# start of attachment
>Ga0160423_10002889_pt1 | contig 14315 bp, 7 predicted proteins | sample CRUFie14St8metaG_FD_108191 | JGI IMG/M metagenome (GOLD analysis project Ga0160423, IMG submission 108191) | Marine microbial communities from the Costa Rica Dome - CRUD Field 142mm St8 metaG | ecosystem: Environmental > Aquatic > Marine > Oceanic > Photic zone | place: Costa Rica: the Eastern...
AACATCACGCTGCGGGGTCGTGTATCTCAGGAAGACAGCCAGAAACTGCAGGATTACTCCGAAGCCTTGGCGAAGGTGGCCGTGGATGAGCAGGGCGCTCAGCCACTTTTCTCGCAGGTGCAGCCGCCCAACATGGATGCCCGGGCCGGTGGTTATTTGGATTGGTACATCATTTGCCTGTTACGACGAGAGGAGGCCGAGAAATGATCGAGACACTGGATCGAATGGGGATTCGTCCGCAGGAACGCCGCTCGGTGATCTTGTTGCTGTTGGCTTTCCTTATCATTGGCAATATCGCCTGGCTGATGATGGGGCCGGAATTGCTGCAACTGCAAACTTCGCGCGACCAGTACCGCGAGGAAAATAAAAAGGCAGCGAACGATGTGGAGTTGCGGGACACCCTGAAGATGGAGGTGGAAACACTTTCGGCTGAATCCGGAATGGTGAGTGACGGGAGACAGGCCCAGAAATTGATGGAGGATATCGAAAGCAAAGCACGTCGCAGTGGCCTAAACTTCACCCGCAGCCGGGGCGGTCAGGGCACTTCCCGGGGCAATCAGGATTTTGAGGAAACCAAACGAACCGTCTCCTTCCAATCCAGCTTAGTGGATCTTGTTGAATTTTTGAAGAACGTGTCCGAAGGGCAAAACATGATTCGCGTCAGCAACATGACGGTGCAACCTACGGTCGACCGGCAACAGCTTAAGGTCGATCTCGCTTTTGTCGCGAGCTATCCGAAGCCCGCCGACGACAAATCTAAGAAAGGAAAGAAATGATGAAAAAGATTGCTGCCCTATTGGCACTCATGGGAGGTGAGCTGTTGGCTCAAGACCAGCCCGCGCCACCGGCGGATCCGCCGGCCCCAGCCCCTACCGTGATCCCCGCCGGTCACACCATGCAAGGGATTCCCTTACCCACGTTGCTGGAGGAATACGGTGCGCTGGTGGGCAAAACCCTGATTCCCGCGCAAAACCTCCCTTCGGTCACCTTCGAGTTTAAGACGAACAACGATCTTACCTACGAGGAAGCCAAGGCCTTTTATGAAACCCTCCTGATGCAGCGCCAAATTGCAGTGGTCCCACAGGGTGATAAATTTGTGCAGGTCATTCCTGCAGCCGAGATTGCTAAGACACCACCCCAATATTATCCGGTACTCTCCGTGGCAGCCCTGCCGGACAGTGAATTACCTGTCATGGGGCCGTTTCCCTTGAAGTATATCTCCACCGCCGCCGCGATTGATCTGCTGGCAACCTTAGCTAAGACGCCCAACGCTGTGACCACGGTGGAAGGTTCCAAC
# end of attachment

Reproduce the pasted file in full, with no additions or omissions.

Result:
>Ga0160423_10002889_pt1 | contig 14315 bp, 7 predicted proteins | sample CRUFie14St8metaG_FD_108191 | JGI IMG/M metagenome (GOLD analysis project Ga0160423, IMG submission 108191) | Marine microbial communities from the Costa Rica Dome - CRUD Field 142mm St8 metaG | ecosystem: Environmental > Aquatic > Marine > Oceanic > Photic zone | place: Costa Rica: the Eastern...
AACATCACGCTGCGGGGTCGTGTATCTCAGGAAGACAGCCAGAAACTGCAGGATTACTCCGAAGCCTTGGCGAAGGTGGCCGTGGATGAGCAGGGCGCTCAGCCACTTTTCTCGCAGGTGCAGCCGCCCAACATGGATGCCCGGGCCGGTGGTTATTTGGATTGGTACATCATTTGCCTGTTACGACGAGAGGAGGCCGAGAAATGATCGAGACACTGGATCGAATGGGGATTCGTCCGCAGGAACGCCGCTCGGTGATCTTGTTGCTGTTGGCTTTCCTTATCATTGGCAATATCGCCTGGCTGATGATGGGGCCGGAATTGCTGCAACTGCAAACTTCGCGCGACCAGTACCGCGAGGAAAATAAAAAGGCAGCGAACGATGTGGAGTTGCGGGACACCCTGAAGATGGAGGTGGAAACACTTTCGGCTGAATCCGGAATGGTGAGTGACGGGAGACAGGCCCAGAAATTGATGGAGGATATCGAAAGCAAAGCACGTCGCAGTGGCCTAAACTTCACCCGCAGCCGGGGCGGTCAGGGCACTTCCCGGGGCAATCAGGATTTTGAGGAAACCAAACGAACCGTCTCCTTCCAATCCAGCTTAGTGGATCTTGTTGAATTTTTGAAGAACGTGTCCGAAGGGCAAAACATGATTCGCGTCAGCAACATGACGGTGCAACCTACGGTCGACCGGCAACAGCTTAAGGTCGATCTCGCTTTTGTCGCGAGCTATCCGAAGCCCGCCGACGACAAATCTAAGAAAGGAAAGAAATGATGAAAAAGATTGCTGCCCTATTGGCACTCATGGGAGGTGAGCTGTTGGCTCAAGACCAGCCCGCGCCACCGGCGGATCCGCCGGCCCCAGCCCCTACCGTGATCCCCGCCGGTCACACCATGCAAGGGATTCCCTTACCCACGTTGCTGGAGGAATACGGTGCGCTGGTGGGCAAAACCCTGATTCCCGCGCAAAACCTCCCTTCGGTCACCTTCGAGTTTAAGACGAACAACGATCTTACCTACGAGGAAGCCAAGGCCTTTTATGAAACCCTCCTGATGCAGCGCCAAATTGCAGTGGTCCCACAGGGTGATAAATTTGTGCAGGTCATTCCTGCAGCCGAGATTGCTAAGACACCACCCCAATATTATCCGGTACTCTCCGTGGCAGCCCTGCCGGACAGTGAATTACCTGTCATGGGGCCGTTTCCCTTGAAGTATATCTCCACCGCCGCCGCGATTGATCTGCTGGCAACCTTAGCTAAGACGCCCAACGCTGTGACCACGGTGGAAGGTTCCAAC